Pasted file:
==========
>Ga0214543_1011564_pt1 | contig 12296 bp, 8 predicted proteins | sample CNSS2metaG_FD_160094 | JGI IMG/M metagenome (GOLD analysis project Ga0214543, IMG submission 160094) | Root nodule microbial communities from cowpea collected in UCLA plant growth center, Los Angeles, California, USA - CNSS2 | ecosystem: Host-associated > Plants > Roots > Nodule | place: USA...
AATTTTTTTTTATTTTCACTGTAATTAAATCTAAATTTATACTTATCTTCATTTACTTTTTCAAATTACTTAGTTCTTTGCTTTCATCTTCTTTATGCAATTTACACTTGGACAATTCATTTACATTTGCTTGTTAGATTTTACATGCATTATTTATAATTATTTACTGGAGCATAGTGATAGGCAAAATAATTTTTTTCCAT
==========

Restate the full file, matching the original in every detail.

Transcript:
>Ga0214543_1011564_pt1 | contig 12296 bp, 8 predicted proteins | sample CNSS2metaG_FD_160094 | JGI IMG/M metagenome (GOLD analysis project Ga0214543, IMG submission 160094) | Root nodule microbial communities from cowpea collected in UCLA plant growth center, Los Angeles, California, USA - CNSS2 | ecosystem: Host-associated > Plants > Roots > Nodule | place: USA...
AATTTTTTTTTATTTTCACTGTAATTAAATCTAAATTTATACTTATCTTCATTTACTTTTTCAAATTACTTAGTTCTTTGCTTTCATCTTCTTTATGCAATTTACACTTGGACAATTCATTTACATTTGCTTGTTAGATTTTACATGCATTATTTATAATTATTTACTGGAGCATAGTGATAGGCAAAATAATTTTTTTCCAT